Sunday, 25 November 2012

Youth Player Burnout

There are two area's that are visibly challenging in youth soccer but, not talked about very much. For the next two weeks I will be taking a  look at what burnout looks like in grass roots soccer for players and parents.

From an ideal article that gives you a good overview of the back ground that causes athlete burnout.

There are three main theories about how athletes become burned out. One possible explanation has to do with excessive stress and pressure (1). Constant pressure to win, train and perform could lead to mental and physical exhaustion and stress, leading to burnout. A second possible cause is the feeling of entrapment (1). The athlete who experiences feelings of entrapment has invested a lot of time and energy into the sport but does not experience any rewards from participation or enjoyment in the sport. The costs begin to outweigh the benefits, and they will eventually burnout and drop out. A final theory to explain burnout involves the issue of empowerment (1). Sociologist Jay Coakley proposed the idea that the structure of organized, competitive youth sports becomes controlling. It controls the identity of participants and controls their lives, leaving them feeling disempowered. Coakley theorizes that a desire for personal control over one’s life is a possible cause of burnout in youth sports.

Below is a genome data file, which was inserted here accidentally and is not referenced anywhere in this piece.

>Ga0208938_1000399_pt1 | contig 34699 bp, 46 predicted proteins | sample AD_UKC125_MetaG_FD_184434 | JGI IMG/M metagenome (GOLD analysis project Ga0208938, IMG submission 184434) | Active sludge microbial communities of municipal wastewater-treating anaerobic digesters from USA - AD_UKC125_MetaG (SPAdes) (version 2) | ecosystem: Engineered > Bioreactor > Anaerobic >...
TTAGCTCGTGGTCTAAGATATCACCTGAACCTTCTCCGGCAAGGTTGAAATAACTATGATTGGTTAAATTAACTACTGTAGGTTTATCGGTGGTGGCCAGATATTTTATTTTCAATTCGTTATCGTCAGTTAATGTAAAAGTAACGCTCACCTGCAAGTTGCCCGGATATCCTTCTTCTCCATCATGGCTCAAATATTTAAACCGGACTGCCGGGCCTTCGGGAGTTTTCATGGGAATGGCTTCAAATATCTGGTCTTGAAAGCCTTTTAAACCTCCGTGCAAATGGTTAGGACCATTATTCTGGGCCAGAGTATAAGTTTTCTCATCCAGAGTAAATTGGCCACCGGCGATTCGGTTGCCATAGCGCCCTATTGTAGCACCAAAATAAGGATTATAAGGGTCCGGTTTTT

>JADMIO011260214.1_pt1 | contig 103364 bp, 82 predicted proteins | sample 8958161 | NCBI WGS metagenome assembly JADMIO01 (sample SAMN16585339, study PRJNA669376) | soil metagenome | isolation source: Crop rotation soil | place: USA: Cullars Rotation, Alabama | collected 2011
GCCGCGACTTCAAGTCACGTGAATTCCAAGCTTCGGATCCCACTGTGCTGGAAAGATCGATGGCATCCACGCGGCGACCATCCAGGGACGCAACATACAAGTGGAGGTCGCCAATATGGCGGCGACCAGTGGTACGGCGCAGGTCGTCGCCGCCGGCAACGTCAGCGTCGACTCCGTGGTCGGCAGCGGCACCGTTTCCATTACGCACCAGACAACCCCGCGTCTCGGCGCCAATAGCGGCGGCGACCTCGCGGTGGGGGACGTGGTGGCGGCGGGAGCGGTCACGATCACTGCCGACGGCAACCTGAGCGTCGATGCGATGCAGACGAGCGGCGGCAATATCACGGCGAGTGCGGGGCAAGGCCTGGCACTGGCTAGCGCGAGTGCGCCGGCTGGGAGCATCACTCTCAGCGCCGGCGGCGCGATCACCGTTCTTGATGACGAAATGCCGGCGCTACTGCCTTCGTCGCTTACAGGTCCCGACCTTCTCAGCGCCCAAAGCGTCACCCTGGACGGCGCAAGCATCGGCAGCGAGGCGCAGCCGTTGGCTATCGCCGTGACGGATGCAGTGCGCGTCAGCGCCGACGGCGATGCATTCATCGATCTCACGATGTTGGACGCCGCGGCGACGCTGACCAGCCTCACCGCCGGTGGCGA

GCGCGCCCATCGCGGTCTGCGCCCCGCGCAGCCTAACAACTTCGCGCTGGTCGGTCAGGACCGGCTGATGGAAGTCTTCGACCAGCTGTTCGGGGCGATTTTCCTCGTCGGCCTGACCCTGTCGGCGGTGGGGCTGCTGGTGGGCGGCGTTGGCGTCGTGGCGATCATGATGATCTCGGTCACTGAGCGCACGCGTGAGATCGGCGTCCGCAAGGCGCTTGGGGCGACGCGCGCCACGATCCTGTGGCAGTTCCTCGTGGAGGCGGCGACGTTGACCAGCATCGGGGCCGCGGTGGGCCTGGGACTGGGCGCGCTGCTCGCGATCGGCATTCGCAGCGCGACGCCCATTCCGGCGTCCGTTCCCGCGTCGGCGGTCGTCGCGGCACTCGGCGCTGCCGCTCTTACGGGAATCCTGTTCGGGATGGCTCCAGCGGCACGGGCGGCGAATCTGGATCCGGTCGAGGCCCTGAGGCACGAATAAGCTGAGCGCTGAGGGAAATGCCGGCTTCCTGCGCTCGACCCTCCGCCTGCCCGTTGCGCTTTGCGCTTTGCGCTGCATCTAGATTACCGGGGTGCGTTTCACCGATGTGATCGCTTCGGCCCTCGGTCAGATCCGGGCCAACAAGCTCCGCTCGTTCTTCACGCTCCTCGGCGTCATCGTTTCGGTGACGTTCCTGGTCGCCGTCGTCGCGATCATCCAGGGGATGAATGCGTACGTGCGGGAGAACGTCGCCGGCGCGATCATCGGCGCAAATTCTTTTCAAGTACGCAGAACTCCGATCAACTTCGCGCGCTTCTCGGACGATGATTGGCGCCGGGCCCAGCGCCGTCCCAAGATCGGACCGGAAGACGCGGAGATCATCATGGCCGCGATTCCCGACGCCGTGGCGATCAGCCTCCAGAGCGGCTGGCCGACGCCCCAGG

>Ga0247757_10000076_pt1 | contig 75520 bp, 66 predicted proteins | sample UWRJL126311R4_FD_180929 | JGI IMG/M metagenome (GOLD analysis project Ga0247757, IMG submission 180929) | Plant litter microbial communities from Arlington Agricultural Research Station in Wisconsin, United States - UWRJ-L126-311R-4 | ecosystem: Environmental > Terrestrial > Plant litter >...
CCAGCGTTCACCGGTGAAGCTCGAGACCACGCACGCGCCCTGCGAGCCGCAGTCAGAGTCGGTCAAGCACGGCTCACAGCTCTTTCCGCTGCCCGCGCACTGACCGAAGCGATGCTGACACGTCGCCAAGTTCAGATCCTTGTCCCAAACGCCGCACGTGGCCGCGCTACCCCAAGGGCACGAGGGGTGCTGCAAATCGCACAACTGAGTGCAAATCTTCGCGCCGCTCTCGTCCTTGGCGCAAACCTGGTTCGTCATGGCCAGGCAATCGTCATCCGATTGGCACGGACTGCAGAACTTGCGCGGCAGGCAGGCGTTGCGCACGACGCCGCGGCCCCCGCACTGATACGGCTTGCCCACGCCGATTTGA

Looking back I can honestly say... I got very lucky my daughter never quit soccer. I'm not saying I'm out of the woods but, what I'm starting to see is her enjoying playing soccer again at age 15. I believe its easy in this North American soccer environment for a child soccer player to feel burnout. The enthusiasm on scoring and winning games at an early stage takes away from players having fun and making mistakes that is critical for  growth. Its easy to to get wrapped up in the mediate success of winning games, yearning for our egos to be polished and forgo what players really need to develop.

I push my daughter to focus, train harder and more often, she did and one day she told me she quit. Over a two year span 11 and 12yrs she quit several times and always came back. Most of the time she quit because I challenge her to improve on her soccer skills and she felt like she was not getting it. other times she would quit just to get a rouse out of me and I can honestly say... at first it shook me up but, when I accepted her not playing soccer any more she stopped saying "I quit".

What I've realized is there is a happy medium to avoiding youth soccer burnout and that is "understand your child's personality and don't focus so much on winning than having fun".

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